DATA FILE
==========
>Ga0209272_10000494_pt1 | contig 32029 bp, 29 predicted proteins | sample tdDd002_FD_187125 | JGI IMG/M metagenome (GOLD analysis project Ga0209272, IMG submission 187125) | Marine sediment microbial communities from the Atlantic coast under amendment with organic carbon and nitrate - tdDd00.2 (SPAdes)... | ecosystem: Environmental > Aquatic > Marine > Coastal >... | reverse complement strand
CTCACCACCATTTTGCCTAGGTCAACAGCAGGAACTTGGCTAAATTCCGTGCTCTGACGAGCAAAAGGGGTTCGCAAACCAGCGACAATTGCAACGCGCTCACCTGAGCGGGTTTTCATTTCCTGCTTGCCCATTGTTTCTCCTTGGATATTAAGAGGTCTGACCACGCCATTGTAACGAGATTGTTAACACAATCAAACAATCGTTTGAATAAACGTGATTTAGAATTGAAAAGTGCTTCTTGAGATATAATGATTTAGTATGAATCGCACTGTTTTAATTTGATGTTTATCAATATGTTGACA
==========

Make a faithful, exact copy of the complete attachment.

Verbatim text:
>Ga0209272_10000494_pt1 | contig 32029 bp, 29 predicted proteins | sample tdDd002_FD_187125 | JGI IMG/M metagenome (GOLD analysis project Ga0209272, IMG submission 187125) | Marine sediment microbial communities from the Atlantic coast under amendment with organic carbon and nitrate - tdDd00.2 (SPAdes)... | ecosystem: Environmental > Aquatic > Marine > Coastal >... | reverse complement strand
CTCACCACCATTTTGCCTAGGTCAACAGCAGGAACTTGGCTAAATTCCGTGCTCTGACGAGCAAAAGGGGTTCGCAAACCAGCGACAATTGCAACGCGCTCACCTGAGCGGGTTTTCATTTCCTGCTTGCCCATTGTTTCTCCTTGGATATTAAGAGGTCTGACCACGCCATTGTAACGAGATTGTTAACACAATCAAACAATCGTTTGAATAAACGTGATTTAGAATTGAAAAGTGCTTCTTGAGATATAATGATTTAGTATGAATCGCACTGTTTTAATTTGATGTTTATCAATATGTTGACA